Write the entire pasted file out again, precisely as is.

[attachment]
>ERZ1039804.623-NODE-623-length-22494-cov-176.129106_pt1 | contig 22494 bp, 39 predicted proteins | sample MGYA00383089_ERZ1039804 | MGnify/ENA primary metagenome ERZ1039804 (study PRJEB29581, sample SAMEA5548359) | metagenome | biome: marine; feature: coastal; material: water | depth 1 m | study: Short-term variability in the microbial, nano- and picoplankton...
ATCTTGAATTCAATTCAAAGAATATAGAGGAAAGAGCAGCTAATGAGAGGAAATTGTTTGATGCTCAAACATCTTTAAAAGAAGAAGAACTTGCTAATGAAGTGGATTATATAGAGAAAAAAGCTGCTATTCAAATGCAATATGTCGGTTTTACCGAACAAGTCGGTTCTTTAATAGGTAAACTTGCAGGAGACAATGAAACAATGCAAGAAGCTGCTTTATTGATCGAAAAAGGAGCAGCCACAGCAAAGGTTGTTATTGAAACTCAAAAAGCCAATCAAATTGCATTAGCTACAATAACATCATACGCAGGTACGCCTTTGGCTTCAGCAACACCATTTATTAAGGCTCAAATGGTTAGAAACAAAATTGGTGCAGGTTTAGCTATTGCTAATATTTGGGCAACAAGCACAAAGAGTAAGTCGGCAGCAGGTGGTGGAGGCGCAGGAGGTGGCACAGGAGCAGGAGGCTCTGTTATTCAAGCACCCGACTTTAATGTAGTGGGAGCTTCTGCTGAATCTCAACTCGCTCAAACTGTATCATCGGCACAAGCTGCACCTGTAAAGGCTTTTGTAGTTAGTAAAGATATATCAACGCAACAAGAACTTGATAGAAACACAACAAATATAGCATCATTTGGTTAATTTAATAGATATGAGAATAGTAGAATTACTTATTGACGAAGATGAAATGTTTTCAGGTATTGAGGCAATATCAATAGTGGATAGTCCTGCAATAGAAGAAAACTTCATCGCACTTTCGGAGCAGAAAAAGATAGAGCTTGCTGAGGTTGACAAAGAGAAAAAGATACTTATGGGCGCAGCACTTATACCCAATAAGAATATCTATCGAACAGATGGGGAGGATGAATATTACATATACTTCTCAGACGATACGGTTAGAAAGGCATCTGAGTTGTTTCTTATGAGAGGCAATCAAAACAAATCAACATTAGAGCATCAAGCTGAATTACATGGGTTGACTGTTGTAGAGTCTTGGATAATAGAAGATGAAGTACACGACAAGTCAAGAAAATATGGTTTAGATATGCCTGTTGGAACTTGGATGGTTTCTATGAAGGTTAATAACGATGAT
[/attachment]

>ERZ1039804.623-NODE-623-length-22494-cov-176.129106_pt1 | contig 22494 bp, 39 predicted proteins | sample MGYA00383089_ERZ1039804 | MGnify/ENA primary metagenome ERZ1039804 (study PRJEB29581, sample SAMEA5548359) | metagenome | biome: marine; feature: coastal; material: water | depth 1 m | study: Short-term variability in the microbial, nano- and picoplankton...
ATCTTGAATTCAATTCAAAGAATATAGAGGAAAGAGCAGCTAATGAGAGGAAATTGTTTGATGCTCAAACATCTTTAAAAGAAGAAGAACTTGCTAATGAAGTGGATTATATAGAGAAAAAAGCTGCTATTCAAATGCAATATGTCGGTTTTACCGAACAAGTCGGTTCTTTAATAGGTAAACTTGCAGGAGACAATGAAACAATGCAAGAAGCTGCTTTATTGATCGAAAAAGGAGCAGCCACAGCAAAGGTTGTTATTGAAACTCAAAAAGCCAATCAAATTGCATTAGCTACAATAACATCATACGCAGGTACGCCTTTGGCTTCAGCAACACCATTTATTAAGGCTCAAATGGTTAGAAACAAAATTGGTGCAGGTTTAGCTATTGCTAATATTTGGGCAACAAGCACAAAGAGTAAGTCGGCAGCAGGTGGTGGAGGCGCAGGAGGTGGCACAGGAGCAGGAGGCTCTGTTATTCAAGCACCCGACTTTAATGTAGTGGGAGCTTCTGCTGAATCTCAACTCGCTCAAACTGTATCATCGGCACAAGCTGCACCTGTAAAGGCTTTTGTAGTTAGTAAAGATATATCAACGCAACAAGAACTTGATAGAAACACAACAAATATAGCATCATTTGGTTAATTTAATAGATATGAGAATAGTAGAATTACTTATTGACGAAGATGAAATGTTTTCAGGTATTGAGGCAATATCAATAGTGGATAGTCCTGCAATAGAAGAAAACTTCATCGCACTTTCGGAGCAGAAAAAGATAGAGCTTGCTGAGGTTGACAAAGAGAAAAAGATACTTATGGGCGCAGCACTTATACCCAATAAGAATATCTATCGAACAGATGGGGAGGATGAATATTACATATACTTCTCAGACGATACGGTTAGAAAGGCATCTGAGTTGTTTCTTATGAGAGGCAATCAAAACAAATCAACATTAGAGCATCAAGCTGAATTACATGGGTTGACTGTTGTAGAGTCTTGGATAATAGAAGATGAAGTACACGACAAGTCAAGAAAATATGGTTTAGATATGCCTGTTGGAACTTGGATGGTTTCTATGAAGGTTAATAACGATGAT